I like dogs. Most dogs like me. I have two cats…and that is the end of my affectionate statement regarding cats.
I have had two Schnauzers in my life. Schultzie, affectionately named after Schultz on Hogan’s Heroes, lived a good long life, protecting our home with bark tones that I’m sure kept thieves and solicitors at bay. She slept on the back of my legs when I’d come home from college on weekends and crash on the couch (yes, while mom did my laundry — somehow, the 3 hr round trip once a month seemed like an economical way to keep my clothes clean). We had to put her to sleep several years ago and it surprised me how difficult it was.
Tucker is the other Schnauzer. She’s 14 and was the first “addition” to mine and Jan’s home back in the day. She’s been smart and particular, utilizing the same breed-laden bark to ward off evil minions (and golfers). In the past few years, though, her health has declined. She has diabetes and is going deaf and blind. So far, she’s not been apparently miserable enough for us to “put her down” but I’m afraid that day is creeping nearer.
With her illness, she is incontinent, and wears a diaper. I know, but the other option just isn’t viable yet. It’s sad really. She took to house-training within days of being in our home at 8 weeks old. No accidents…until the diabetes. Now, the sight thing is just sad.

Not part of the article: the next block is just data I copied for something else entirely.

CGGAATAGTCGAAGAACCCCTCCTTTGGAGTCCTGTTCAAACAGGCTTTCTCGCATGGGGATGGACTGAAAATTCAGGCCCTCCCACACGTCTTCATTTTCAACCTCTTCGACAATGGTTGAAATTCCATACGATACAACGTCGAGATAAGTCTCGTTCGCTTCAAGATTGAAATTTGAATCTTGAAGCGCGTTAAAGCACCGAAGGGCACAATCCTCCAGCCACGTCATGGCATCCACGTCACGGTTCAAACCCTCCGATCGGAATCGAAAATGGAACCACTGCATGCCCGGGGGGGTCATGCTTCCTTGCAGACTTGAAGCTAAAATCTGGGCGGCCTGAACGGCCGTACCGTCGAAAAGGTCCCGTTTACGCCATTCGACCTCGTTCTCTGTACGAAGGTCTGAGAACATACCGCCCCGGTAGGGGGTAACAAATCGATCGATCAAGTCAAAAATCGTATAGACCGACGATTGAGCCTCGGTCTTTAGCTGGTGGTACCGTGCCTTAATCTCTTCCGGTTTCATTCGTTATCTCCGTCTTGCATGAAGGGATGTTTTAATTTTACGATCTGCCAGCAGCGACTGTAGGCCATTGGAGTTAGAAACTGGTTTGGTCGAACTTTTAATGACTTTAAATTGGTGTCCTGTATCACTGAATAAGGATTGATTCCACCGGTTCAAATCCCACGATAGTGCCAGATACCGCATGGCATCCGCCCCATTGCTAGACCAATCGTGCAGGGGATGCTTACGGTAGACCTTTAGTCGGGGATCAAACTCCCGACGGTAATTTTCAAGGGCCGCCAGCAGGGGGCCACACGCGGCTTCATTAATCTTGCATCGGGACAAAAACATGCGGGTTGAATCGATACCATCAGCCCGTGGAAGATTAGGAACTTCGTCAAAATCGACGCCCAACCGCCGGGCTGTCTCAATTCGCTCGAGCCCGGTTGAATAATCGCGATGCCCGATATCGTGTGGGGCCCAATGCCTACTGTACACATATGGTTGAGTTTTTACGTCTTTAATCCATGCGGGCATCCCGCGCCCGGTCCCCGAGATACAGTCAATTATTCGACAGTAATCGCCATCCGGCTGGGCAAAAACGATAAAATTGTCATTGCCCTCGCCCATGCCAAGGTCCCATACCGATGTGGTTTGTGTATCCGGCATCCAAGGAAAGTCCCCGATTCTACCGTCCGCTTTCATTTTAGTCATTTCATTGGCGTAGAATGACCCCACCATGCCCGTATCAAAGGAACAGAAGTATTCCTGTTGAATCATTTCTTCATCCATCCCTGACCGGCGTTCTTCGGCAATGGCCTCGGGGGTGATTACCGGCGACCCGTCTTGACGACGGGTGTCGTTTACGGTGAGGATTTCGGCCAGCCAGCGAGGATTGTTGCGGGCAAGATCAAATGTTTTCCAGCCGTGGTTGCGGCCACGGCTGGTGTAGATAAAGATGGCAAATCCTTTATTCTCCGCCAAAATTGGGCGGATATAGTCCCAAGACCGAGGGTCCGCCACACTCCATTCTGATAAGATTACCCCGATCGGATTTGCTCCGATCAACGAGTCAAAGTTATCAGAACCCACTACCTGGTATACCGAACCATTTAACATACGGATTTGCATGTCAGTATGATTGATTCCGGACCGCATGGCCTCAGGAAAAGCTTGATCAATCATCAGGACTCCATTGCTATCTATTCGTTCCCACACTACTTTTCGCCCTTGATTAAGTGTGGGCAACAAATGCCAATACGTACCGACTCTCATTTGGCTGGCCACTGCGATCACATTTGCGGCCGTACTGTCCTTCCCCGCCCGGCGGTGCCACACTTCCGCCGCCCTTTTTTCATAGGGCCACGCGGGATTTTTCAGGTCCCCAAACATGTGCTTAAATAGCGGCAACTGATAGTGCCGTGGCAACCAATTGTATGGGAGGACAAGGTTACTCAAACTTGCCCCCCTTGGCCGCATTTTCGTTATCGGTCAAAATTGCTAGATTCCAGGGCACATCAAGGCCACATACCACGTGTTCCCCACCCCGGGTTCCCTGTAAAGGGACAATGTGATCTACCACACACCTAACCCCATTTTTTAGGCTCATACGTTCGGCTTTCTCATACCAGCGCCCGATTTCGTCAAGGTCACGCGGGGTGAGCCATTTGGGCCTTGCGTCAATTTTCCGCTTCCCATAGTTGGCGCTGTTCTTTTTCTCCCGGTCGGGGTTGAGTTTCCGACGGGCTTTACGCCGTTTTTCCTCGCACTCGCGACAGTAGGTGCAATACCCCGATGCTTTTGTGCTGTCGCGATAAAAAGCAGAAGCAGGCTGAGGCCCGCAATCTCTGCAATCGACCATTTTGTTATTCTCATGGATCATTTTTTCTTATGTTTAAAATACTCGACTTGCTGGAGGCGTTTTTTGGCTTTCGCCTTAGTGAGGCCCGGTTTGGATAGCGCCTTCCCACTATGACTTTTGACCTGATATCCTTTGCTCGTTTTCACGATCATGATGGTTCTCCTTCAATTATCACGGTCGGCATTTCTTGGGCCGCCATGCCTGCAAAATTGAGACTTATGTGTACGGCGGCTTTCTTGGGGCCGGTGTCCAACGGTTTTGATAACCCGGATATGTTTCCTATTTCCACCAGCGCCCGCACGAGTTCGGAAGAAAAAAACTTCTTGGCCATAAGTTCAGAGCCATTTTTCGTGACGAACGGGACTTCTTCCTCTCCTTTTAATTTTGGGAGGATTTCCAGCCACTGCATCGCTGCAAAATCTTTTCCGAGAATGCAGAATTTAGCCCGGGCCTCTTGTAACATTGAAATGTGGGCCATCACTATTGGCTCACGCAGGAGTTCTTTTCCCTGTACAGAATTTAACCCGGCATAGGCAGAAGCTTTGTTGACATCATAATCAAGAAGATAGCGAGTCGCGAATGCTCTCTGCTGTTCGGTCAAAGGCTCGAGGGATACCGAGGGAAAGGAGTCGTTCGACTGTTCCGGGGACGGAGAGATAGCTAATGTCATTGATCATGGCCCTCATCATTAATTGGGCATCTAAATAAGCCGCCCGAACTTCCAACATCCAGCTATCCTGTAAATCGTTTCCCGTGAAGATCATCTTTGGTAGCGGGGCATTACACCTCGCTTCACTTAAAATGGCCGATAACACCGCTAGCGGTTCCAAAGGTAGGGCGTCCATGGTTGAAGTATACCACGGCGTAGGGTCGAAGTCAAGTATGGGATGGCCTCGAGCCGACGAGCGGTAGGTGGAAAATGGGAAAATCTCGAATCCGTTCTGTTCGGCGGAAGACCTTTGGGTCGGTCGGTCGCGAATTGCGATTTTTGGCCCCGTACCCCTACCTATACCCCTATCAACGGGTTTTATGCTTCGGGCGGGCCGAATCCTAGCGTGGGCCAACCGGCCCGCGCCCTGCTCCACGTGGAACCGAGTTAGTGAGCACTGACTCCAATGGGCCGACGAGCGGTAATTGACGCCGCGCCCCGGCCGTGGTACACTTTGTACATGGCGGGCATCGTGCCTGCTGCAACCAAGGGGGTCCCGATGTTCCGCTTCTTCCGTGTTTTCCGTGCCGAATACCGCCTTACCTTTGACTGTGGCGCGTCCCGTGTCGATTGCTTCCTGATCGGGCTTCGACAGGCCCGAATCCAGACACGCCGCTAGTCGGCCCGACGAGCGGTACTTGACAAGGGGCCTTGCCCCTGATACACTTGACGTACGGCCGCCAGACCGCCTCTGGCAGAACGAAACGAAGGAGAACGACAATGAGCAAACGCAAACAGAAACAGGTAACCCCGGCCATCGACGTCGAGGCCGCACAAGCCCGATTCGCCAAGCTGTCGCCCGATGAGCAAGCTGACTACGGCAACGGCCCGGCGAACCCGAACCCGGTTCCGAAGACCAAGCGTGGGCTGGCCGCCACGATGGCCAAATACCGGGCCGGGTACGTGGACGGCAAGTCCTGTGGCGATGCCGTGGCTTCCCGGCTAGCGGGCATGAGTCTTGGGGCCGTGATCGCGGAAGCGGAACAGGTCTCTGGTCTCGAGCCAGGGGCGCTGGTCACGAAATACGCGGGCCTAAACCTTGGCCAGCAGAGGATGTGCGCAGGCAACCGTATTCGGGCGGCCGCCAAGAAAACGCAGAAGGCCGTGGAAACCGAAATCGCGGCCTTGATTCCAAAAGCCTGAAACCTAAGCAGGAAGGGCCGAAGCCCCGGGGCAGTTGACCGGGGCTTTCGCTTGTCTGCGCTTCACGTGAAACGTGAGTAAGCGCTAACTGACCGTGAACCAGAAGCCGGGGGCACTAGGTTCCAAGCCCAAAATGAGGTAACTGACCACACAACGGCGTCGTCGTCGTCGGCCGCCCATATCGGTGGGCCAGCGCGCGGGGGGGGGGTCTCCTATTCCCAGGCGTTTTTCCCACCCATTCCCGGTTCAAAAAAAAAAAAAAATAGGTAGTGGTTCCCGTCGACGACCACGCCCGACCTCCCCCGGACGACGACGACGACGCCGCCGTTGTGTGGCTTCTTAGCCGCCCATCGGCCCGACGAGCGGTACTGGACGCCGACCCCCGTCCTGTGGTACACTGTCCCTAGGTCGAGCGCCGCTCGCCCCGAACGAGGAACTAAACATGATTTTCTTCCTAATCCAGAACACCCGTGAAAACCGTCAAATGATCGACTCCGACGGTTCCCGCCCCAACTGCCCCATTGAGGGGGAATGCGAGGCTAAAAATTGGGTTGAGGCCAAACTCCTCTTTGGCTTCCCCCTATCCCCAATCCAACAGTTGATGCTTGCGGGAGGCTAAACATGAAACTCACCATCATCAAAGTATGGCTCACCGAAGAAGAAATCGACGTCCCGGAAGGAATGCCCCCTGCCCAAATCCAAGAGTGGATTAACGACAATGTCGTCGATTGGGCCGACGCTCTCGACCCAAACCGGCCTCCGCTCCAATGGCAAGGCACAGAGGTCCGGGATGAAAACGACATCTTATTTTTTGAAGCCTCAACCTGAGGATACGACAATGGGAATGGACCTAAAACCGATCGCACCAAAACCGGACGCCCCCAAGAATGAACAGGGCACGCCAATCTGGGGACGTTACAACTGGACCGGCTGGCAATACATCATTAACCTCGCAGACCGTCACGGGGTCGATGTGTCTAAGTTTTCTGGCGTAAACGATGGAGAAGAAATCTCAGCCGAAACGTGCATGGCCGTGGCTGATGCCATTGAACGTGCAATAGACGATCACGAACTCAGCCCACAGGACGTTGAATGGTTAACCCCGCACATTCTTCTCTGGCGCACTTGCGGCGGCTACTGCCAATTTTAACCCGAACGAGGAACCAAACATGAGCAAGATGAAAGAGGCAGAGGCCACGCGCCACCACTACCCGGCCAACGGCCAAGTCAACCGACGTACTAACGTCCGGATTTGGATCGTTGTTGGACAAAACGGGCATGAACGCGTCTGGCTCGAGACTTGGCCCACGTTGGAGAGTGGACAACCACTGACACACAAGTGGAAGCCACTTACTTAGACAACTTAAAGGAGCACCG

This morning she was full of energy, and ready to go out of the bedroom. She first ran headlong into the door and then patiently waited in front of a wall as if it was about to open to allow her to exit. Sad. Admittedly, I almost giggled, except it was just too pitiful.
It was in this moment that a passage of Scripture came to mind…
Brothers, my heart’s desire and prayer to God for them is that they may be saved. For I bear them witness that they have a zeal for God, but not according to knowledge. For, being ignorant of the righteousness of God, and seeking to establish their own, they did not submit to God’s righteousness. For Christ is the end of the law for righteousness to everyone who believes.
(Romans 10:1-4 ESV)
The context of Romans 9-11 deals with Paul’s exhortation to the Jews in the Church at Rome to avoid pride in their nationality because salvation is through Christ alone, trusting that God administers grace, out of love, in the way He sees fit. In Chapter 11, Paul addresses the Gentiles in the church to avoid a similar pride in His more present emphasis in delivering the gospel to the Gentiles. The above passage expresses Paul’s love for the Jew and his desire to see them saved, but it’s difficult because they are energetically establishing their own righteousness as a standard for acceptance.
Essentially, they are standing at a wall waiting for it to open.
Intent, intensity, even sincerity is not sufficient to save. There is no merit in any human (Jew or Gentile) that is “worth” saving and accepting by a perfect and holy God. Even if a person admits to doing sinful things, their best intentions to work hard to seek God will not overwhelm God’s holiness to allow them entrance into His kingdom. It is zeal, but without knowledge of the gospel of Jesus Christ.